I mean writing something so bad it makes you scream. You are horrified that you could ever write something that bad. After all, you want to write quality stuff. You might even want your work to be published. Yet you wrote something so bad it is excruciating for you to look at. It can never be viewed by another creature. That includes your pet rock, Judgy.
No one wants to set out to write something with the mind that it isn’t going to be any good. It’s not a very encouraging thought. Why try if you’re just going to fail? You’re just wasting your time... All that jazz and lipstick.
The problem with being timid about writing something bad is that it breeds the need for perfection. Perfection breeds procrastination.
Tomorrow is the first of November and for a lot of us, that means one particular thing – the first day of NaNoWriMo. People all over the globe will be setting out to write 50,000 words of a novel in 30 days. Talk about quantity over quality! Surely no one would want to write something so poor, just for the sake of getting it done?
Let’s smother that thought. Sure, we all know the good ol’ saying "quality over quantity" and it’s still as applicable as ever. The fact is that your first draft isn’t going to be perfect. Far from it!
Ever mumble to yourself or think, ‘One day I’d like to write a novel…’ or hear someone else remark the same? “One day” is too far away. Write it now.
Not prepared? Doesn’t matter! Just write. The secret to being a writer is: Writer’s write. It’s a simple but important truth that doesn’t hit a lot of people. They think that authors must be magic beings and that achieving their feats just isn’t possible for oneself.
Those authors you love? Their published works are not first drafts. Their first drafts were not of publishable quality and neither will yours be. The problem with fantasizing about writing a novel (whether you have the idea for one or not) is that in your fantasy the novel is perfect. It is as you would want it to be when it is finished…but you can’t just make a wish on a flying toad and jump to the end.
I have participated in NaNoWriMo twice before. In 2009, I finished my first 50k novel in 6 days. I wrote another that I crammed the last 20k of on the very last day of the month. Threat of carpel tunnel aside, I was quite pleased with my achievement. That isn’t to say that what I wrote was amazing.
Last year, I wrote the first draft of a novel that I had been aspiring to write for ages. I reached the 50k mark in 5 days this time. Yes, it was crazy. No, it was not the highest quality of writing. Yes, it was worth it. Why? Just because I finally had that first draft to work with, to tear apart and rewrite and scrutinize to my inner editor’s desire. You can’t do the same to a non-existent draft of an indefinite ideal.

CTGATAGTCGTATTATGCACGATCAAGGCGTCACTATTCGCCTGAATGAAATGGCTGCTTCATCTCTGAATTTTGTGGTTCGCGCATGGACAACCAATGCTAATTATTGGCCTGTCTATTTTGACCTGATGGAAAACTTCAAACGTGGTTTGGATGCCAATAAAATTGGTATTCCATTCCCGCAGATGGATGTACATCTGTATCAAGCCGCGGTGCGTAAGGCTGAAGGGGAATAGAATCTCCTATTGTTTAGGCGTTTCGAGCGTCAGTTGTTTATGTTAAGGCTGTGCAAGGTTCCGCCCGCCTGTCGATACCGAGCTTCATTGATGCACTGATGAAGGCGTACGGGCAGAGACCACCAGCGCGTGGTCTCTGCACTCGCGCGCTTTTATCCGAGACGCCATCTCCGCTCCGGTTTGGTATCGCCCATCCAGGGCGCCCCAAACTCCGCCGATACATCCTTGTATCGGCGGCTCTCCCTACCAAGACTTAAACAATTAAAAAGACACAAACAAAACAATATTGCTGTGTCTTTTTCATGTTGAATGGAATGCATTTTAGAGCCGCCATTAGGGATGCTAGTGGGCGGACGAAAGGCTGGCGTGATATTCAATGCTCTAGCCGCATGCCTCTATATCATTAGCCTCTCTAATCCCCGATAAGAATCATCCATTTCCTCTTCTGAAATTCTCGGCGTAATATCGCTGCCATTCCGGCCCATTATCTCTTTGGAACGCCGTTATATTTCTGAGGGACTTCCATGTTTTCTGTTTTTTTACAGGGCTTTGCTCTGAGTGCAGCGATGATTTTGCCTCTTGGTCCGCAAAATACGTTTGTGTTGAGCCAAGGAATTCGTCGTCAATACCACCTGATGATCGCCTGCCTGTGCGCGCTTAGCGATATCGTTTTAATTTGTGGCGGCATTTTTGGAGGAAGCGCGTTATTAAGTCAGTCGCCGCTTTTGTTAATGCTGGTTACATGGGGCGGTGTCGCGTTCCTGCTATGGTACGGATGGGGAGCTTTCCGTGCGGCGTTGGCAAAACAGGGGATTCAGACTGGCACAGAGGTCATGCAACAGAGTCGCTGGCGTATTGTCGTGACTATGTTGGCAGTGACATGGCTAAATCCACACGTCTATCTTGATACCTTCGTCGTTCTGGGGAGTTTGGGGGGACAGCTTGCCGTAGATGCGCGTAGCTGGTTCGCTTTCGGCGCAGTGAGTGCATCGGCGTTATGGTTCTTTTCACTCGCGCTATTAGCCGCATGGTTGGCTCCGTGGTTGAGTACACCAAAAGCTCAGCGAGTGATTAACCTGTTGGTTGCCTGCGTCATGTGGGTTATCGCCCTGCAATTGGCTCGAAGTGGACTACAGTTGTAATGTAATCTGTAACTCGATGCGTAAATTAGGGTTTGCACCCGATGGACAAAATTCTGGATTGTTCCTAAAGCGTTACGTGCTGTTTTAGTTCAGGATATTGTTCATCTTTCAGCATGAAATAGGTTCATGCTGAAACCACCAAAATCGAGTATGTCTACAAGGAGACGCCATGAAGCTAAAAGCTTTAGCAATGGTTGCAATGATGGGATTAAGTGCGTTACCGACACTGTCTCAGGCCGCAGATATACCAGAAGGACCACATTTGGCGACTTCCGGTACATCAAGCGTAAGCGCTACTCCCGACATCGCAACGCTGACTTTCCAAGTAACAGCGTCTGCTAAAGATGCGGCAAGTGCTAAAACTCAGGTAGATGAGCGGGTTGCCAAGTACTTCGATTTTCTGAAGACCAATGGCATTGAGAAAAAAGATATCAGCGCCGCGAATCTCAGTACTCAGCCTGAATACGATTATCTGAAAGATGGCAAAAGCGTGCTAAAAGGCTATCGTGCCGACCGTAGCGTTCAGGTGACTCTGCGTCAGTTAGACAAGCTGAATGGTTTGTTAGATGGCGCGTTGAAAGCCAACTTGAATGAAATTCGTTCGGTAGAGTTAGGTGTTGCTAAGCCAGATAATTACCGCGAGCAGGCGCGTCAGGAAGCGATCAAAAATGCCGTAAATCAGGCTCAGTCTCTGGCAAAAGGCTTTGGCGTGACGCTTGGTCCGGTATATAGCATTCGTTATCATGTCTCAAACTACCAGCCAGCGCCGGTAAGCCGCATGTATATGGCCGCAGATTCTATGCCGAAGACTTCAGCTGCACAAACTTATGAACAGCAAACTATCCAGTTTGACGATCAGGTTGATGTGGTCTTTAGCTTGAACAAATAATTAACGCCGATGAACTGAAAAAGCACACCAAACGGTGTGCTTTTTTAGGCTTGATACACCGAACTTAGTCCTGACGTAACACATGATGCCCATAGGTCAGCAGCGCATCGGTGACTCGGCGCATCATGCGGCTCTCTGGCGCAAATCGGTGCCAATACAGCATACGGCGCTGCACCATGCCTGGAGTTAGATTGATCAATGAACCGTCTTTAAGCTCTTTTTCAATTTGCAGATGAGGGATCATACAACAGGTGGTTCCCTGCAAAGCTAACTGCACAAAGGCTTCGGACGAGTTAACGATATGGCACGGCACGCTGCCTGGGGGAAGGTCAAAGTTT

Of course, sometimes you do achieve quality in these short-period feats. I wrote a screenplay in 2010 for Script Frenzy* that was an idea that I had been meaning to get out for ages. After I failed with one idea I was struggling with, I started again in the last couple of days of the month with this one and got it finished. Imagine my surprise when I re-read it some time later and actually enjoyed what I’d written!
No matter whether what you write the first time around is horror inducing or if it does produce some gems, you can tear it apart and rebuild it into something better
There are times when I write something exquisite…and it’s usually a first paragraph, page or chapter. I swoon over my sheer awesomeness and I think, ‘This is going to be an amazing novel.’ I try so hard to keep up the quality throughout the rest of the manuscript. When it doesn’t hold up, I fall back into the comforting arms of page one. The story goes nowhere, except in my mind where I imagine the perfection I wish to achieve. ‘My precious… You’re going to be so perfect.’
Then there are those stories where I bash out the idea and it’s just the most wonky, crazy, nonsensical piece of potential awesome that went wrong. I look at it and it sucks. I could run away and hide from it but it’s such an eyesore and I’m determined to fix up this idea. I must rewrite it. So I go crazy on its arse and rework it, printing out the horrific first draft and scribbling “COMPLETE REWRITE” on entire pages.
Sometime later I might come across a teeny untouched paragraph and get excited. I think, ‘This is my one little gem’. It sucks too. Even so, I am determined to get something out of this mess. In the end, I have something far more progressive than my aforementioned shiny precious.
If you have ever felt this way, then we are kin.
Just remember, the next time you’re worrying about writing something rubbish, that you might be able to take it and turn it into a unique sculpture of literature. It just takes time and the willingness to try.
To my fellow
*Script Frenzy has now, sadly, been discontinued due to low participation rates and insufficient funding.